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Re: something I don't get about the current plan...

From: Patrick McManus <pmcmanus@mozilla.com>
Date: Mon, 18 Nov 2013 09:06:36 -0500
Message-ID: <CAOdDvNq+7A6ONG9vTqY7w0gVMXOgNxeYF+OUdBp9cyOWP8pDHA@mail.gmail.com>
To: Mark Nottingham <mnot@mnot.net>
Cc: Stephen Farrell <stephen.farrell@cs.tcd.ie>, "ietf-http-wg@w3.org Group" <ietf-http-wg@w3.org>
On Sun, Nov 17, 2013 at 11:04 PM, Mark Nottingham <mnot@mnot.net> wrote:

> The underlying assumption seems to be that the performance (and other?)
> benefits of HTTP/2 will lure sites into deploying TLS. Other things could
> also help, of course -- e.g. better administrator experience in deploying
> certs on the server, but that's out of scope for us.
> In short, HTTP/2 is being positioned as a gigantic carrot. Because the
> incentives are lined up (the person who needs to install the cert is
> getting the benefit of HTTP/2), the theory is that it's not like the other
> cases.
> However, it's still making an assumption that enough people will want
> those benefits to go through the pain of deploying TLS.
> Opportunistic encryption is also a means of addressing this issue;
> however, there seems to be a lot of doubt about how its introduction would
> affect the Web, whereas the current approach ("HTTPS Everywhere", to steal
> a phrase from the EFF) has more well-understood properties.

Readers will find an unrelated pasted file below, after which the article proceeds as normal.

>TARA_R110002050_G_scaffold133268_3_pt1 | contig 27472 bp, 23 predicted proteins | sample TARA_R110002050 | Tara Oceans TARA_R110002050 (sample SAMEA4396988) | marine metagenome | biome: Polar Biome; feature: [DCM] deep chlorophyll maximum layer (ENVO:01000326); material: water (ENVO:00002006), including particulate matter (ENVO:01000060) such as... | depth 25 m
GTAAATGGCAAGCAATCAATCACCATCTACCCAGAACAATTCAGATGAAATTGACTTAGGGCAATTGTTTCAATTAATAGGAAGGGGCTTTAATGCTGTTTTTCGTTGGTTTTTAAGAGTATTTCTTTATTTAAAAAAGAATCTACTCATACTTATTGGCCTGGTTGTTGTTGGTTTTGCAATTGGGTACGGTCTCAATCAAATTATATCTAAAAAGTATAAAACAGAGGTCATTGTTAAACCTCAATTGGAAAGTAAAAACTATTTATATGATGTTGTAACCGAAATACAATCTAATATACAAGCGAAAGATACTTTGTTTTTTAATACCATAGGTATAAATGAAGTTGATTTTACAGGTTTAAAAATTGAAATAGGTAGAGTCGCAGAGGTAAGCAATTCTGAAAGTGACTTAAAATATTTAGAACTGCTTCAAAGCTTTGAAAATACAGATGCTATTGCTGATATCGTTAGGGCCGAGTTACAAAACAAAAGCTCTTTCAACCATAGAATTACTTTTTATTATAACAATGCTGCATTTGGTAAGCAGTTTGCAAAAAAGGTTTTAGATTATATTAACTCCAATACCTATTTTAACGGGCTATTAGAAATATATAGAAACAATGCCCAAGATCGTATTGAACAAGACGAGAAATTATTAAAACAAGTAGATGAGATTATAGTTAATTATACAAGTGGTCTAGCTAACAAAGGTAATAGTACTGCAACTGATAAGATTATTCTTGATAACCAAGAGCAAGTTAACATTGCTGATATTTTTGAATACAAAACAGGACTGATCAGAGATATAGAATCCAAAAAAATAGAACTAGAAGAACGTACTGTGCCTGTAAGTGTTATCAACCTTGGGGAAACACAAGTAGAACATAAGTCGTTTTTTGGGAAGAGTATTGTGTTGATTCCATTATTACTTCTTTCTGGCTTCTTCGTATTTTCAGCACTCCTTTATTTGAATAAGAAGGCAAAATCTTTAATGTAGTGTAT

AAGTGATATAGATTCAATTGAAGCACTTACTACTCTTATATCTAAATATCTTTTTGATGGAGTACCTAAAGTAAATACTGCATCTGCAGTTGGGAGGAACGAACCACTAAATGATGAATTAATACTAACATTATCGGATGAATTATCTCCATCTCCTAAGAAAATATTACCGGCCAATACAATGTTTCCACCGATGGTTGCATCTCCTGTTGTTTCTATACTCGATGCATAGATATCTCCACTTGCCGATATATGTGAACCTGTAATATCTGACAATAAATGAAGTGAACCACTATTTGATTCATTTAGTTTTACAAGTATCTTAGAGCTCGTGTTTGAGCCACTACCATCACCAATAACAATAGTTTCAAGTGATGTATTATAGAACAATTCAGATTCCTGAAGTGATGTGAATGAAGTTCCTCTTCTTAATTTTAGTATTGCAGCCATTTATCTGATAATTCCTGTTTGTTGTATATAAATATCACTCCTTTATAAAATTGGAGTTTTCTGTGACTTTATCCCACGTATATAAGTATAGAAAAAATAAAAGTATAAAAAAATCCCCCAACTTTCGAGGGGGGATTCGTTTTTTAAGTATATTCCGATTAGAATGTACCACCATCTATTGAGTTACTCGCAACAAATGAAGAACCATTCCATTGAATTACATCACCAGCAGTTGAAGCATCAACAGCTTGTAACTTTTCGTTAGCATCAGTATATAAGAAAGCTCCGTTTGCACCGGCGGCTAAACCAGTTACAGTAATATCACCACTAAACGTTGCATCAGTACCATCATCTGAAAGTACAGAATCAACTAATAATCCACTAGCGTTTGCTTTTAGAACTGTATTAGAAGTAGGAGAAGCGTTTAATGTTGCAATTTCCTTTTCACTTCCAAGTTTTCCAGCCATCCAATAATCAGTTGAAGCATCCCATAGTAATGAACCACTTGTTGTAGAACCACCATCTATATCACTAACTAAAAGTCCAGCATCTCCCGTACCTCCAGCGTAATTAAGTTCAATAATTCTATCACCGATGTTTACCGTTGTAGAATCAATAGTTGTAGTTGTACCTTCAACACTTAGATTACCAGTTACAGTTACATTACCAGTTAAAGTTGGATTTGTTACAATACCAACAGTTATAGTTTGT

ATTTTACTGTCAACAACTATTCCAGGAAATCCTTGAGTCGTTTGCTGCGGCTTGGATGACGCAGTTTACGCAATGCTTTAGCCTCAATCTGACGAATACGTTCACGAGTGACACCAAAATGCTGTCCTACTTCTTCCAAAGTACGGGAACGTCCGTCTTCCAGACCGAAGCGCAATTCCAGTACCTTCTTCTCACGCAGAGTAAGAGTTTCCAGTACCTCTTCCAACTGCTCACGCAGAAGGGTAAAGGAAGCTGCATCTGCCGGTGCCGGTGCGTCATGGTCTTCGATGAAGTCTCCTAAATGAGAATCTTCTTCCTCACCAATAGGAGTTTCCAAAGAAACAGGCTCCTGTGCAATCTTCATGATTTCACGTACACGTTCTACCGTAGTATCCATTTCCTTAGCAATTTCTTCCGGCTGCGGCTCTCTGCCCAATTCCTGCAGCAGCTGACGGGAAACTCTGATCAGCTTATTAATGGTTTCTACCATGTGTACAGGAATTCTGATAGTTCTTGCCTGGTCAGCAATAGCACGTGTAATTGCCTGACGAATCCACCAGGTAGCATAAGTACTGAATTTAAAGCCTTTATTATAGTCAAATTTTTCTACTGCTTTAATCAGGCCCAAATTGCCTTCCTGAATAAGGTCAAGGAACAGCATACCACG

> In the current plan, opp encryption may still have a place, if adoption of
> HTTP/2-over-TLS-over-HTTPS turns out to be very low.
Mark, I think this is a really great summary. Thank you. I will say that
low-adoption isn't necessarily the only possible trigger for me. For my
part, I want to see tls-no-auth vetted by the security folks that I trust
too - and if they are on board then its a lot more attractive to do
proactively. I value their opinions, but it takes some time.

> So, I'd like to hear from those who don't like the current plan; would opp
> encryption (in a nutshell, HTTP/2 for http:// URIs over TLS without
> server authentication) help or hurt?
both! :)

> Also, I'm wondering what people (both sides) would think if we allowed
> http/2 for http:// URLs (with or without opp encryption) for .local and
> RFC1918 addresses, to ease the IoT / printer cases.
as above, encryption with no-auth is still a possibility in my mind,
especially for things that don't bootstrap into the PKI well. But no
plaintext at all for me - addresses are meaningless, as is the notion of a
private lan.
Received on Monday, 18 November 2013 14:07:07 UTC

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